Three leaders in Swiss luxury watchmaking—the top brands Audemars Piguet and Girard Perregaux, and the Richemont luxury goods group—have formed an organization to boost worldwide awareness and sales of luxury timepieces, unify the fine watch business and fight counterfeits.
The Fondation de la Haute Horlogerie, officially launched Nov. 3 in Geneva, Switzerland, will also take over running the Salon International de la Haute Horlogerie (SIHH), one of the world’s leading luxury watch trade fairs, starting with the 2006 edition (Apr. 3- 9).
The foundation wants to “preserve and develop the future and spirit of haute horlogerie,” said Franco Cologni, its president. Its “primary and essential objective,” he noted, is to “contribute actively on a worldwide basis to the propagation and development” of fine watchmaking, primarily through “information and training projects,” many aimed initially at retailers and the public.
He added that the foundation wants to be “a unifying force … of everyone who works in this field—watchmakers, manufacturers, craftsmen—but also retailers, collectors, connoisseurs, journalists, customers, and ultimately, the general public. Its modi operandi will encompass training, information, education and promotion of fine watchmaking.”
Cologni is one of luxury watchmaking’s leading figures. The former executive chairman of Cartier International and Richemont Haute Horlogerie, he is now a senior executive director on Richemont’s board; a member of its strategic product committee; chairman of Richemont’s luxury brands Vacheron Constantin and Officine Panerai, and former chairman of the Association Internationale de la Haute Horlogerie. He also chaired the Comité International de la Haute Horlogerie (CIHH), which the foundation replaces, which ran the SIHH.
Overseeing the foundation is a council, which defines its strategy, priorities and activities. It’s composed of the three founding members (with Cologni as chairman) and yet-to-be-chosen “professionals and personalities in the field of fine watchmaking,” say foundation documents. Those will probably include some bosses of Richemont’s many luxury watch brands. Council members will serve one-year terms.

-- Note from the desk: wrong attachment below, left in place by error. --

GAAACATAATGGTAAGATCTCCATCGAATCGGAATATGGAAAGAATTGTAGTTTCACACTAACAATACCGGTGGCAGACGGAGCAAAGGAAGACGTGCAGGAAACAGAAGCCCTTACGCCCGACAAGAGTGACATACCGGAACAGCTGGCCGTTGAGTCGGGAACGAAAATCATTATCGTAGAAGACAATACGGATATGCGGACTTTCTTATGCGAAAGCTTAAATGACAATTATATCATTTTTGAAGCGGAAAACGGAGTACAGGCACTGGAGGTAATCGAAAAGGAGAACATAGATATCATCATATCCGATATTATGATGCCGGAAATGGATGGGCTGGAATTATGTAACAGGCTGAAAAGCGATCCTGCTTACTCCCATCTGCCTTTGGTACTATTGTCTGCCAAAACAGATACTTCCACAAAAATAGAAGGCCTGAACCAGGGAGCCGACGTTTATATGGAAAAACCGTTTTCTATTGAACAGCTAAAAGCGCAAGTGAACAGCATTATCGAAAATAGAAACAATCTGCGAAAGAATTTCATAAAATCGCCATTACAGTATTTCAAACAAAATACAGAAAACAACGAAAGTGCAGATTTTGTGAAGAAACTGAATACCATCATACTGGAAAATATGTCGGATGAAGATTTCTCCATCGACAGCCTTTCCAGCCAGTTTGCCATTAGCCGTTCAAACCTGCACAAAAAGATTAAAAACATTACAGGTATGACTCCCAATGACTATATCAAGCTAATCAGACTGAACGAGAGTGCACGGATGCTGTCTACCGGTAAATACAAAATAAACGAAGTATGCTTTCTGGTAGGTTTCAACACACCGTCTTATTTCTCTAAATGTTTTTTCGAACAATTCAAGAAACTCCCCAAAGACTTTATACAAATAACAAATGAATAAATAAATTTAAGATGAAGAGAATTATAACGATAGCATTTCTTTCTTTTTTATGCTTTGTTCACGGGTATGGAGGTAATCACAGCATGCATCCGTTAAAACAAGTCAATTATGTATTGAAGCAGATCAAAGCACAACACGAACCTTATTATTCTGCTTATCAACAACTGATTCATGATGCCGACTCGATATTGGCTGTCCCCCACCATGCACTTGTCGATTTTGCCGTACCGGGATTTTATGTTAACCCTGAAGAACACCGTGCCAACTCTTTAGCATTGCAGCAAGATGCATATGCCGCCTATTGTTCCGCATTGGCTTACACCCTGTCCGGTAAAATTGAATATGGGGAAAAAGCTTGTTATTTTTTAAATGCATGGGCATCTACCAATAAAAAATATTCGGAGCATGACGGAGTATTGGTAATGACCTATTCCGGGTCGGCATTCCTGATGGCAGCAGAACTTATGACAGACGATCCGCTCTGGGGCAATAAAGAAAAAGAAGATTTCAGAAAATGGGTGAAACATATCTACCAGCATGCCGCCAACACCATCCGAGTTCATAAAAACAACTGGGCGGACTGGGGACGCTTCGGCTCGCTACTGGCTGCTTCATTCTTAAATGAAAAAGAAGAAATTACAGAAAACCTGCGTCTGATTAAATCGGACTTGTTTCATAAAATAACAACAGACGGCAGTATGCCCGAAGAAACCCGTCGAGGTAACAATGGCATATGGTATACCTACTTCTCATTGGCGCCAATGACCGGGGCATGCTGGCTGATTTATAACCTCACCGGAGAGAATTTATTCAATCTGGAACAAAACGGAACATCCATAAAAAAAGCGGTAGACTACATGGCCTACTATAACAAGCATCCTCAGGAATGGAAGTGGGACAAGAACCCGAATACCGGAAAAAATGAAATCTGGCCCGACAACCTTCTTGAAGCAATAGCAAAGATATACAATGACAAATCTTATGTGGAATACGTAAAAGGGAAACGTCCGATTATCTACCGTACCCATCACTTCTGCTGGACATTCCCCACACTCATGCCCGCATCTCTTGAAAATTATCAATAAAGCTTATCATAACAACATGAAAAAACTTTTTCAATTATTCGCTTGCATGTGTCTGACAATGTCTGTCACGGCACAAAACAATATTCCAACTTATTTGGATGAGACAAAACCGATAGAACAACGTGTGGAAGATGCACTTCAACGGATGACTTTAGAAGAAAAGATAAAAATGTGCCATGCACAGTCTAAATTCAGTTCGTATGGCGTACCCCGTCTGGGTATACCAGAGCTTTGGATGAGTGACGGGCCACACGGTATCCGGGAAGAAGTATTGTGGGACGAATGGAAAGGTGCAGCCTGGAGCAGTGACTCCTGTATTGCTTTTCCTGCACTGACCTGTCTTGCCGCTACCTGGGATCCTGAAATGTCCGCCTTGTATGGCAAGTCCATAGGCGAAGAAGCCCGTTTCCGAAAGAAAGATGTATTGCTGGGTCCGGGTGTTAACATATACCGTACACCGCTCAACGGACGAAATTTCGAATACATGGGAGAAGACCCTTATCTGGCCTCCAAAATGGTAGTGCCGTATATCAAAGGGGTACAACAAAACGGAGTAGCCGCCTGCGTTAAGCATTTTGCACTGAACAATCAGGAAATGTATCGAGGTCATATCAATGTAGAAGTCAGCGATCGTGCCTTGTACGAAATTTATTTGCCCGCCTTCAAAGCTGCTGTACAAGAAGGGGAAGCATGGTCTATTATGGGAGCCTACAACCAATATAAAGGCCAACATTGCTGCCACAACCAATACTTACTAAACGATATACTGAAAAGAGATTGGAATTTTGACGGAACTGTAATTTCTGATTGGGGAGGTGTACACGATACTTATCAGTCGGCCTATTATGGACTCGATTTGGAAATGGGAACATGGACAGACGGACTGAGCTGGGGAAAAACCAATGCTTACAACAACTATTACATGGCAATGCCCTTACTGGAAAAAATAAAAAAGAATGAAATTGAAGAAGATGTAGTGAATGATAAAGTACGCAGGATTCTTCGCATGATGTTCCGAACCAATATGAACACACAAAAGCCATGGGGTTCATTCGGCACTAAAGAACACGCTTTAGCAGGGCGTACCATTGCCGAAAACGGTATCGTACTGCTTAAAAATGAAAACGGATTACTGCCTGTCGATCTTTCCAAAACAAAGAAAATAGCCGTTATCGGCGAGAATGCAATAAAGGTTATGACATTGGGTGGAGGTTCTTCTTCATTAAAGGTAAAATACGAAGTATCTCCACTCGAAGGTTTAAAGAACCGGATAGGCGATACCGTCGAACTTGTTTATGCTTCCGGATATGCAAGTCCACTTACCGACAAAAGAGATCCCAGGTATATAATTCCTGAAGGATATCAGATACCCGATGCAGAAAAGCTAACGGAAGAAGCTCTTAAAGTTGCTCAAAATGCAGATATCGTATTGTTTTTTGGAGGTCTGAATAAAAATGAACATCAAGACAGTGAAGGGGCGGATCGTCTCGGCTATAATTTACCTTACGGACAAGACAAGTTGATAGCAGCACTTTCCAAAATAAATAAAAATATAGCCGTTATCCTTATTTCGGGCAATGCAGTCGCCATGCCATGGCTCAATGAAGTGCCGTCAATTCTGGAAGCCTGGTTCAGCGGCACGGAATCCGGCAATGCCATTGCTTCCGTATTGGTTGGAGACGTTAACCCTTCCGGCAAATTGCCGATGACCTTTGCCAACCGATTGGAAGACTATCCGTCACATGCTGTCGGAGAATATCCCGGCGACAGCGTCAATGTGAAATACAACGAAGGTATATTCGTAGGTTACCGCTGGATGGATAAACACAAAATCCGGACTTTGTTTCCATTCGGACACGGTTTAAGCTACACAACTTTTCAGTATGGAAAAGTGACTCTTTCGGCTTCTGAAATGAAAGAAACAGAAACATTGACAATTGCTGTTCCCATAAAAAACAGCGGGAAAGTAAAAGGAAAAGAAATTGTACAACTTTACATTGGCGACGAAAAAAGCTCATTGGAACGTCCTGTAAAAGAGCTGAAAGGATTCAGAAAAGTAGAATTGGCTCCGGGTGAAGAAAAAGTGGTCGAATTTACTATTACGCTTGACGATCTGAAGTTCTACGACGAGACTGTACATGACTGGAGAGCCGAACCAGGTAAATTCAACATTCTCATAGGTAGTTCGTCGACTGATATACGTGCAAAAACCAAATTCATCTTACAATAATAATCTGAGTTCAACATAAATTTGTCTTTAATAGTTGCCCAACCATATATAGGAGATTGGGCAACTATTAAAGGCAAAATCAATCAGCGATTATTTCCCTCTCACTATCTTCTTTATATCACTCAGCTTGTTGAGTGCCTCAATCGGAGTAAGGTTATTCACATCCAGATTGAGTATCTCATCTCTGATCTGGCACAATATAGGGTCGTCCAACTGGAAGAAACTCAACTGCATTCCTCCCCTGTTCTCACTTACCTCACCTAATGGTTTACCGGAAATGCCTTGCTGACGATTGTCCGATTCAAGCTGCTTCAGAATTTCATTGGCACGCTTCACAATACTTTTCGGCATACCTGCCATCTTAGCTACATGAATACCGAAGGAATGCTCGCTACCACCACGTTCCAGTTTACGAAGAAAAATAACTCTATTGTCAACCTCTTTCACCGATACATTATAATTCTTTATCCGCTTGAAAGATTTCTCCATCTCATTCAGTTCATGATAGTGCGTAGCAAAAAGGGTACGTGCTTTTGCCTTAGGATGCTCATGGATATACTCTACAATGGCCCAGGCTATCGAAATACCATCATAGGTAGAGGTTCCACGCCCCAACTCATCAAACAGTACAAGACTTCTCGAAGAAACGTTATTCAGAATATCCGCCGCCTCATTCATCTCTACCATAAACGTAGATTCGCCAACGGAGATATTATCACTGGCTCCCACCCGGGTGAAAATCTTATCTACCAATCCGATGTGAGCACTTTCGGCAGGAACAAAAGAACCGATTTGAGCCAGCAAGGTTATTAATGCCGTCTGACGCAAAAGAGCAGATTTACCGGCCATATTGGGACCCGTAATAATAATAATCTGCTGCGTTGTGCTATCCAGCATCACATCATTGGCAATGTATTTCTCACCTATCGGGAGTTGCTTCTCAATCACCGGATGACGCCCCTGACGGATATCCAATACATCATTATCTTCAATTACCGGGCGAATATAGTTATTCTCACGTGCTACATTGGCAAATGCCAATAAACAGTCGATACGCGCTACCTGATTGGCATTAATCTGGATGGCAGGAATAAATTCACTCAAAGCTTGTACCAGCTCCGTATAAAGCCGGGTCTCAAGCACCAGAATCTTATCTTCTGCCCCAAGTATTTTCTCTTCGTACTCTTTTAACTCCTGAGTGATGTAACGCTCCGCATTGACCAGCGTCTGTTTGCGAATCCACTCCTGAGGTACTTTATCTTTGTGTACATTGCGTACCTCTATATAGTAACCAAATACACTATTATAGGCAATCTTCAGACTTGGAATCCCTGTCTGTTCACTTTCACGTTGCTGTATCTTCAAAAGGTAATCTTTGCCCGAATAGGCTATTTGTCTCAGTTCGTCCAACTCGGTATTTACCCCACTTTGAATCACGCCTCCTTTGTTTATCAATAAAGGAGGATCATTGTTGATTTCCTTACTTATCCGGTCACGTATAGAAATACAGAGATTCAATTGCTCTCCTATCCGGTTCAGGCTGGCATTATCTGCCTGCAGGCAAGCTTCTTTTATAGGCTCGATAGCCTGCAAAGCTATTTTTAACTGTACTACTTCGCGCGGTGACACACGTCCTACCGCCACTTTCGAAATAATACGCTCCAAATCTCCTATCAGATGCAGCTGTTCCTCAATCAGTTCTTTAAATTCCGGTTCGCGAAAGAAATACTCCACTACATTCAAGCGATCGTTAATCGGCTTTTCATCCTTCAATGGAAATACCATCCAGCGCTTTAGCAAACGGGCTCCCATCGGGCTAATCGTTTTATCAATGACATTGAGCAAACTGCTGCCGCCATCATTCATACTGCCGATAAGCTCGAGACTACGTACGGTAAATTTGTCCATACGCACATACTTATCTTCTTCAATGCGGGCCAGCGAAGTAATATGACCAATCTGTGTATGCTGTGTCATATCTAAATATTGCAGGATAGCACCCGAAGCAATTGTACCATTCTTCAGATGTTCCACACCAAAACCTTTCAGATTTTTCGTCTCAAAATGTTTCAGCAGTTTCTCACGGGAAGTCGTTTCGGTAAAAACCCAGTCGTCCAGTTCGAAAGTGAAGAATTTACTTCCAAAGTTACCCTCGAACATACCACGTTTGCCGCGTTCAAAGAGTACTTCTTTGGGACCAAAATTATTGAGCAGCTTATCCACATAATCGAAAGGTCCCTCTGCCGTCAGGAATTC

Details about the foundation’s operating budget and funding, which would indicate how much it can do, weren’t released.
The foundation has two areas of focus. One is the non-profit Cultural Center of Fine Watchmaking (Centre culturel de la Haute Horlogerie), a sort of “think-tank and hotbed of ideas,” say its documents. Its brief is to develop projects which promote luxury watchmaking, and are open to any luxury watchmaker’s participation. The projects are still in development, but a “top priority” of the Culutral Center, say organization documents, is implementing “specific projects for retailers” who sell luxury watches and are the “ambassadors and partners of fine watchmaking” around the world. These will include training programs (lessons, workshops, seminars) for retailers, managers and sales staffs, “especially new generations of retailers.”
Another project already underway is the Center for Study and Research, which will analyse and develop new trades, markets, innovations and business developments in haute horlogerie.
A longer term project is developing and promoting “a genuine label of quality” for an international network of qualifying retailers (and later, others in luxury watch field, such as collectors, experts and service providers). “In addition to shared values and ethics, the label will be a guarantee of knowledge and expertise in fine watches,” say foundation documents. Specific details will come later.
The foundation’s other focus of activity is on organizing international trade fairs, exhibitions and other activities to promote luxury watchmaking. Revenues from these will fund the organization’s non-profit activities.
The main one is the annual SIHH, the prestigious luxury watch trade show founded by Cartier (later Richemont) and held in Geneva, traditional center of luxury watchmaking, since 1991. It takes over its organization and operation from the CIHH. Other international events will be designed to “give awareness and understanding” of watchmaking to the trade and public, and be similar to Richemont’s 2004 Watches & Wonders exhibition in Beijing.
Also planned is a Web site to provide information (to the trade and public) about the luxury watch business, fine watchmaking in general and “facilitate contact” between fine watch brands, retailers, collectors, connoisseurs and end customers.
The foundation, say its documents, also intends to “battle counterfeiters and slavish imitations” which threaten fine watches everywhere, because they “pirate” the values and authenticity of luxury timepieces and “create dangerous and damaging confusion in the public mind.
“To safeguard the future of fine watchmaking is to ensure in no small way its continued prosperity and growth,” says the new foundation.